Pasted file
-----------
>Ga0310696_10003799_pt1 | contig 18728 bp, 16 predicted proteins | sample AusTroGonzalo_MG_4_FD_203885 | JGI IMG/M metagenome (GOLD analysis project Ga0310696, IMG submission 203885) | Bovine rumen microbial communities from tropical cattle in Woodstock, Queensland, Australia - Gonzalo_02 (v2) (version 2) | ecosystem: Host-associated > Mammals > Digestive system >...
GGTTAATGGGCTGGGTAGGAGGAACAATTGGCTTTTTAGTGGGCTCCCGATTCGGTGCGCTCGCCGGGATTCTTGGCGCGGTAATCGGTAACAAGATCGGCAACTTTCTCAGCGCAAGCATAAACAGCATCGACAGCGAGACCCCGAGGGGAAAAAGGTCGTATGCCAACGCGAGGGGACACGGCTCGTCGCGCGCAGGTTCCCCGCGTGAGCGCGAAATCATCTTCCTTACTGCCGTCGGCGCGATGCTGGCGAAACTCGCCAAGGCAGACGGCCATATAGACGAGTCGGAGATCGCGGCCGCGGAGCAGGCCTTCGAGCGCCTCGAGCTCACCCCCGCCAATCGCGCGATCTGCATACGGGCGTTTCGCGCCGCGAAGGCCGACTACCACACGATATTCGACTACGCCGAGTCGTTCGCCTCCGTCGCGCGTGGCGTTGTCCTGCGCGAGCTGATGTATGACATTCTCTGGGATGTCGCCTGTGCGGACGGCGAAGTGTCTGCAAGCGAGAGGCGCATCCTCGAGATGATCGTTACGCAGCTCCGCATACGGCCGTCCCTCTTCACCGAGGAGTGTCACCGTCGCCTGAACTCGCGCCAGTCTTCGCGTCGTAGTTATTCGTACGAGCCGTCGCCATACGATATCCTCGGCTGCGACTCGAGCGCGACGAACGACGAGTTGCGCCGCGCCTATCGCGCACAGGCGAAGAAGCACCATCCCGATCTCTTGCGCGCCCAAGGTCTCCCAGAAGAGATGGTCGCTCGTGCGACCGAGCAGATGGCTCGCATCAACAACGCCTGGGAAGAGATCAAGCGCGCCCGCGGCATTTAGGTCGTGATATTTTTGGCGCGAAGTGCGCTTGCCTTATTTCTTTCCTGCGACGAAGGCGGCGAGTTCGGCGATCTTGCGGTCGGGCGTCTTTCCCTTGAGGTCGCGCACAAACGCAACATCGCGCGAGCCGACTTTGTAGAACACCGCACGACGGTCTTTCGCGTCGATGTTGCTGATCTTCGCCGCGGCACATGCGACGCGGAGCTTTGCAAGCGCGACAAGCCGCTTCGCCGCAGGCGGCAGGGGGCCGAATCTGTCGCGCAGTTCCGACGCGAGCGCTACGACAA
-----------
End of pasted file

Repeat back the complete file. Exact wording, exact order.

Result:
>Ga0310696_10003799_pt1 | contig 18728 bp, 16 predicted proteins | sample AusTroGonzalo_MG_4_FD_203885 | JGI IMG/M metagenome (GOLD analysis project Ga0310696, IMG submission 203885) | Bovine rumen microbial communities from tropical cattle in Woodstock, Queensland, Australia - Gonzalo_02 (v2) (version 2) | ecosystem: Host-associated > Mammals > Digestive system >...
GGTTAATGGGCTGGGTAGGAGGAACAATTGGCTTTTTAGTGGGCTCCCGATTCGGTGCGCTCGCCGGGATTCTTGGCGCGGTAATCGGTAACAAGATCGGCAACTTTCTCAGCGCAAGCATAAACAGCATCGACAGCGAGACCCCGAGGGGAAAAAGGTCGTATGCCAACGCGAGGGGACACGGCTCGTCGCGCGCAGGTTCCCCGCGTGAGCGCGAAATCATCTTCCTTACTGCCGTCGGCGCGATGCTGGCGAAACTCGCCAAGGCAGACGGCCATATAGACGAGTCGGAGATCGCGGCCGCGGAGCAGGCCTTCGAGCGCCTCGAGCTCACCCCCGCCAATCGCGCGATCTGCATACGGGCGTTTCGCGCCGCGAAGGCCGACTACCACACGATATTCGACTACGCCGAGTCGTTCGCCTCCGTCGCGCGTGGCGTTGTCCTGCGCGAGCTGATGTATGACATTCTCTGGGATGTCGCCTGTGCGGACGGCGAAGTGTCTGCAAGCGAGAGGCGCATCCTCGAGATGATCGTTACGCAGCTCCGCATACGGCCGTCCCTCTTCACCGAGGAGTGTCACCGTCGCCTGAACTCGCGCCAGTCTTCGCGTCGTAGTTATTCGTACGAGCCGTCGCCATACGATATCCTCGGCTGCGACTCGAGCGCGACGAACGACGAGTTGCGCCGCGCCTATCGCGCACAGGCGAAGAAGCACCATCCCGATCTCTTGCGCGCCCAAGGTCTCCCAGAAGAGATGGTCGCTCGTGCGACCGAGCAGATGGCTCGCATCAACAACGCCTGGGAAGAGATCAAGCGCGCCCGCGGCATTTAGGTCGTGATATTTTTGGCGCGAAGTGCGCTTGCCTTATTTCTTTCCTGCGACGAAGGCGGCGAGTTCGGCGATCTTGCGGTCGGGCGTCTTTCCCTTGAGGTCGCGCACAAACGCAACATCGCGCGAGCCGACTTTGTAGAACACCGCACGACGGTCTTTCGCGTCGATGTTGCTGATCTTCGCCGCGGCACATGCGACGCGGAGCTTTGCAAGCGCGACAAGCCGCTTCGCCGCAGGCGGCAGGGGGCCGAATCTGTCGCGCAGTTCCGACGCGAGCGCTACGACAA